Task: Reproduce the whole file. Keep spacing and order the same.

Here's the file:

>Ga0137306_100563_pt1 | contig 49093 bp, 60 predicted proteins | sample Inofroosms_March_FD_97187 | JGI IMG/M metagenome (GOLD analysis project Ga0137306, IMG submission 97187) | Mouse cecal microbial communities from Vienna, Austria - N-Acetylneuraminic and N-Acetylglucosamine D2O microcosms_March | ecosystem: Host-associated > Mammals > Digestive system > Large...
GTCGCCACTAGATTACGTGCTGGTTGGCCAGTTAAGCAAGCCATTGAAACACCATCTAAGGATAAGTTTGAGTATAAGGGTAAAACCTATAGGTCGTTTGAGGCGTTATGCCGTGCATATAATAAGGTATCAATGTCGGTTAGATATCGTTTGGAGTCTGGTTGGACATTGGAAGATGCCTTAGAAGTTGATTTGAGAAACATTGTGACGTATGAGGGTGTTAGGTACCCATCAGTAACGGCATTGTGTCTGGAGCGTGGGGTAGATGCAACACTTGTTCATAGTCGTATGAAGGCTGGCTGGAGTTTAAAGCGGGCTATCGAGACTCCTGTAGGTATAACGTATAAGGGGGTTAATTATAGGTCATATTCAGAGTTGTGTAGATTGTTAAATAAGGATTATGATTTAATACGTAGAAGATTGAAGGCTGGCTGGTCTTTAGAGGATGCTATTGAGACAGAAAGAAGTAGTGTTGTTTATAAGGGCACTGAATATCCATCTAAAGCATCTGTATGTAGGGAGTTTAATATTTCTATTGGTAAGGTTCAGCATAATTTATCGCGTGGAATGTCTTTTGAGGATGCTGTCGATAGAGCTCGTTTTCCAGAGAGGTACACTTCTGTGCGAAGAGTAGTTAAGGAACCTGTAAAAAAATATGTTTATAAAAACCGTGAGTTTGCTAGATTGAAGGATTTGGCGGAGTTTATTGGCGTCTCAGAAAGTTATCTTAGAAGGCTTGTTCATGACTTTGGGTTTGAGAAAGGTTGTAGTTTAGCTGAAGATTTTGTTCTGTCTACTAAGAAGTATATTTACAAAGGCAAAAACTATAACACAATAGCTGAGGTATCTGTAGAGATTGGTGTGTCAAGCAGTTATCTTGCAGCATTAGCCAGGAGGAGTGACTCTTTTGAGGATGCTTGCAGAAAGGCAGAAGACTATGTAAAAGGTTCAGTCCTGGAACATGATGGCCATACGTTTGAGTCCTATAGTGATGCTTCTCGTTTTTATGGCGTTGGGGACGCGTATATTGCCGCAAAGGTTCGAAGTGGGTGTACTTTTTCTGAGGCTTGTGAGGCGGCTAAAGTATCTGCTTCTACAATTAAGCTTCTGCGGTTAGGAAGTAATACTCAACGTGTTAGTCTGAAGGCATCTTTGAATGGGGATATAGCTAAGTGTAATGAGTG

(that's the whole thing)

>Ga0137306_100563_pt1 | contig 49093 bp, 60 predicted proteins | sample Inofroosms_March_FD_97187 | JGI IMG/M metagenome (GOLD analysis project Ga0137306, IMG submission 97187) | Mouse cecal microbial communities from Vienna, Austria - N-Acetylneuraminic and N-Acetylglucosamine D2O microcosms_March | ecosystem: Host-associated > Mammals > Digestive system > Large...
GTCGCCACTAGATTACGTGCTGGTTGGCCAGTTAAGCAAGCCATTGAAACACCATCTAAGGATAAGTTTGAGTATAAGGGTAAAACCTATAGGTCGTTTGAGGCGTTATGCCGTGCATATAATAAGGTATCAATGTCGGTTAGATATCGTTTGGAGTCTGGTTGGACATTGGAAGATGCCTTAGAAGTTGATTTGAGAAACATTGTGACGTATGAGGGTGTTAGGTACCCATCAGTAACGGCATTGTGTCTGGAGCGTGGGGTAGATGCAACACTTGTTCATAGTCGTATGAAGGCTGGCTGGAGTTTAAAGCGGGCTATCGAGACTCCTGTAGGTATAACGTATAAGGGGGTTAATTATAGGTCATATTCAGAGTTGTGTAGATTGTTAAATAAGGATTATGATTTAATACGTAGAAGATTGAAGGCTGGCTGGTCTTTAGAGGATGCTATTGAGACAGAAAGAAGTAGTGTTGTTTATAAGGGCACTGAATATCCATCTAAAGCATCTGTATGTAGGGAGTTTAATATTTCTATTGGTAAGGTTCAGCATAATTTATCGCGTGGAATGTCTTTTGAGGATGCTGTCGATAGAGCTCGTTTTCCAGAGAGGTACACTTCTGTGCGAAGAGTAGTTAAGGAACCTGTAAAAAAATATGTTTATAAAAACCGTGAGTTTGCTAGATTGAAGGATTTGGCGGAGTTTATTGGCGTCTCAGAAAGTTATCTTAGAAGGCTTGTTCATGACTTTGGGTTTGAGAAAGGTTGTAGTTTAGCTGAAGATTTTGTTCTGTCTACTAAGAAGTATATTTACAAAGGCAAAAACTATAACACAATAGCTGAGGTATCTGTAGAGATTGGTGTGTCAAGCAGTTATCTTGCAGCATTAGCCAGGAGGAGTGACTCTTTTGAGGATGCTTGCAGAAAGGCAGAAGACTATGTAAAAGGTTCAGTCCTGGAACATGATGGCCATACGTTTGAGTCCTATAGTGATGCTTCTCGTTTTTATGGCGTTGGGGACGCGTATATTGCCGCAAAGGTTCGAAGTGGGTGTACTTTTTCTGAGGCTTGTGAGGCGGCTAAAGTATCTGCTTCTACAATTAAGCTTCTGCGGTTAGGAAGTAATACTCAACGTGTTAGTCTGAAGGCATCTTTGAATGGGGATATAGCTAAGTGTAATGAGTG